To determine if your state considers Alcoholism to be a qualifying condition for medical marijuana, check out our Laws & Regulations section for the medical cannabis rules for your state.

If you find that your state recognizes Alcoholism or its symptoms as a qualifying medical condition, you can seek a doctor’s recommendation to get your medical cannabis card in your state.

How NuggMD Can Help

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NuggMD is the nation's leading medical marijuana technology platform, serving patients in 28 states and growing. We’ve connected over 1,300,000 patients with their new medical marijuana doctors face-to-face via our state-of-the-art telemedicine platform. 

We believe that every human being has the right to explore the benefits of medical cannabis and are fully committed to helping each patient explore all their options in their journey to wellness. For further information on whether you qualify for medical cannabis, select your state.

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Frequently Asked Questions About Cannabis & Alcoholism

Is cannabis good or bad to use if you have alcohol use disorder?

Current research results are mixed. Depending on the individual, cannabis use may be harmful or helpful to combine with alcohol or use in the recovery from alcoholism. It is best to consult with an AUD specialist, physician, or both before using cannabis if you have alcohol use disorder.

What kinds/symptoms of alcoholism can cannabis help with?

One symptom of alcoholism is the inability to stop drinking. Some individuals attempt to use marijuana to quit drinking, and some have successfully switched from alcohol to weed. Cannabis may enhance the effects of alcohol and cause individuals to drink more. Some use cannabis to help reduce alcohol withdrawal symptoms, like nausea, sleep issues, or anxiety, but it may also enhance these symptoms.

Speak with an AUD specialist or doctor before using cannabis to aid with symptoms of alcoholism.

Does THC help with alcohol withdrawal?

THC is the “intoxicating” cannabinoid responsible for the “high,” while CBD is “non-intoxicating” and may have a plethora of health benefits without a “high.” This may be why more research finds CBD is more often beneficial in cases of alcoholism than when THC is studied. 

While individuals have self-reported success with THC-dominant cannabis, research results are mixed on whether it reduces or increases alcohol consumption. CBD has been linked to more successful outcomes in reducing alcohol consumption.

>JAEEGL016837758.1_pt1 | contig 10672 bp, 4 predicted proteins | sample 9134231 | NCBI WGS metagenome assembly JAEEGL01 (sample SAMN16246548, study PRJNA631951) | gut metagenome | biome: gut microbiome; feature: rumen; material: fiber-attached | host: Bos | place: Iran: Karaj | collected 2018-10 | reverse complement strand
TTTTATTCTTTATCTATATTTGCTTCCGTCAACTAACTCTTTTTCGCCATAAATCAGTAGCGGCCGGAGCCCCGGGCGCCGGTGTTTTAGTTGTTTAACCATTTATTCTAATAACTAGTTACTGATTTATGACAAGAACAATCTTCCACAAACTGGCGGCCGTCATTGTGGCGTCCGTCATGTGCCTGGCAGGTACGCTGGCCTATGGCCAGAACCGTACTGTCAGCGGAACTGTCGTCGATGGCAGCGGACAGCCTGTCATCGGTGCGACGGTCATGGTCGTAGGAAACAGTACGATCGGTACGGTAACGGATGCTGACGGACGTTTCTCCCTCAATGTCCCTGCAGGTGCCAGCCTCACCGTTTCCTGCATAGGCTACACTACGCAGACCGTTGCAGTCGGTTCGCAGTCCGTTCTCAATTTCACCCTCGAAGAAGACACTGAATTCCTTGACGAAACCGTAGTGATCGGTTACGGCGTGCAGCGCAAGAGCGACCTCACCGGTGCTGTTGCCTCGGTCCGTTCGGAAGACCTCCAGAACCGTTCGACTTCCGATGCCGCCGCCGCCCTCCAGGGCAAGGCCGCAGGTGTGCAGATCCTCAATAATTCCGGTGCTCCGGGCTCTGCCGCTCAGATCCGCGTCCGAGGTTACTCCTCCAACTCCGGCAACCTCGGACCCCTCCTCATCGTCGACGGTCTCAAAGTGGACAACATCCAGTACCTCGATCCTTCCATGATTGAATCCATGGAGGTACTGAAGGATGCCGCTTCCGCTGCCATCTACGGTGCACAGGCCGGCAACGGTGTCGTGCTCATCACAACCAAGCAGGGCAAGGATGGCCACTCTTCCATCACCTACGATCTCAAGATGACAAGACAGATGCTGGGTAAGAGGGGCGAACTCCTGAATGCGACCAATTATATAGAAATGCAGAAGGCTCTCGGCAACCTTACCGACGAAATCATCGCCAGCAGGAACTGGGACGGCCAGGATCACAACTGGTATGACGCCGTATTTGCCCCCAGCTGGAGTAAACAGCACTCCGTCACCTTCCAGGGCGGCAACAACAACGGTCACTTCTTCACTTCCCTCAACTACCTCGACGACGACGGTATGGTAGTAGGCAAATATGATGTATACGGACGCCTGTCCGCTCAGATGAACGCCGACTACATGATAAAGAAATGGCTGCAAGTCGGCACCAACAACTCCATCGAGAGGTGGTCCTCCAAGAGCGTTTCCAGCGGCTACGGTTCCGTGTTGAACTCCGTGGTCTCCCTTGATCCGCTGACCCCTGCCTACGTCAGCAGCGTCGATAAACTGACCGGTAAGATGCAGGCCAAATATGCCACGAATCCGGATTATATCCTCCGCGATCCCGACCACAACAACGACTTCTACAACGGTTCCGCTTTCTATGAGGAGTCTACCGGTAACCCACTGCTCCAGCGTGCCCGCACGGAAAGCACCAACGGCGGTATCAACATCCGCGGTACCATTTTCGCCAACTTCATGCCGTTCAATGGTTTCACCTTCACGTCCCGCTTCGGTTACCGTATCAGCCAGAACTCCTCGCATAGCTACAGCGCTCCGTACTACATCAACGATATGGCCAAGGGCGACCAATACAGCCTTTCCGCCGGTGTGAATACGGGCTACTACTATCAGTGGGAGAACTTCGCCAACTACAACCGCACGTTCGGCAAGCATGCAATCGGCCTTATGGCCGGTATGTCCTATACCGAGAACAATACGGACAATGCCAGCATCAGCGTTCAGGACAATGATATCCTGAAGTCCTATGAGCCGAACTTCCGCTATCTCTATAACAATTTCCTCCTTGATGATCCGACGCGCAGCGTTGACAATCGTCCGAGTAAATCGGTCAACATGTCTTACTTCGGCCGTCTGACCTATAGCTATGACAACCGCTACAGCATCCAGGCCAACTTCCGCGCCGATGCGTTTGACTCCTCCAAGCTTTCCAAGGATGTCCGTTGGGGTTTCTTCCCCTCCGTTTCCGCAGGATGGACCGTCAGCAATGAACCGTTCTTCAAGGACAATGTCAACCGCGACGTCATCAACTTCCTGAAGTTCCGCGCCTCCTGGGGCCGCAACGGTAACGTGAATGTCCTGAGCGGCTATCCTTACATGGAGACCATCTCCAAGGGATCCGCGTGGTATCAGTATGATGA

What strains/cultivars are good if you have alcoholism?

If you and a medical professional have decided that consuming cannabis would benefit your individual treatment plan for alcohol use disorder, selecting strains rich in CBD may have the best results. Ringo’s Gift and ACDC are two more common CBD cultivar options.


  1. Mann K. One Hundred Years Of Alcoholism: The Twentieth Century. Alcohol and Alcoholism. 2000;35(1):10-15. doi:
  2. Tawa EA, Hall SD, Lohoff FW. Overview of the Genetics of Alcohol Use Disorder. Alcohol and Alcoholism. 2016;51(5):507-514. doi:
  3. Saitz R. Introduction to alcohol withdrawal. Alcohol Health Res World. 1998;22(1):5-12.
  4. Yurasek AM, Aston ER, Metrik J. Co-use of Alcohol and Cannabis: A Review. Curr Addict Rep. 2017;4(2):184-193. doi:10.1007/s40429-017-0149-8
  5. Turna J, Syan SK, Frey BN, et al. Cannabidiol as a Novel Candidate Alcohol Use Disorder Pharmacotherapy: A Systematic Review. Alcohol Clin Exp Res. 2019;43(4):550-563. doi:10.1111/acer.13964
  6. Viudez-Martínez A, García-Gutiérrez MS, Fraguas-Sánchez AI, Torres-Suárez AI, Manzanares J. Effects of cannabidiol plus naltrexone on motivation and ethanol consumption [published correction appears in Br J Pharmacol. 2019 Jan;176(2):334]. Br J Pharmacol. 2018;175(16):3369-3378. doi:10.1111/bph.14380
  7. De Ternay J, Naassila M, Nourredine M, et al. Therapeutic Prospects of Cannabidiol for Alcohol Use Disorder and Alcohol-Related Damages on the Liver and the Brain. Front Pharmacol. 2019;10:627. doi:10.3389/fphar.2019.00627
  8. Wang Y, Mukhopadhyay P, Cao Z, et al. Cannabidiol attenuates alcohol-induced liver steatosis, metabolic dysregulation, inflammation and neutrophil-mediated injury. Scientific Reports. 2017;7(1). doi:

The information in this article and any included images or charts are for educational purposes only. This information is neither a substitute for, nor does it replace, professional legal advice or medical advice, diagnosis, or treatment. If you have any concerns or questions about laws, regulations, or your health, you should always consult with an attorney, physician or other licensed professional.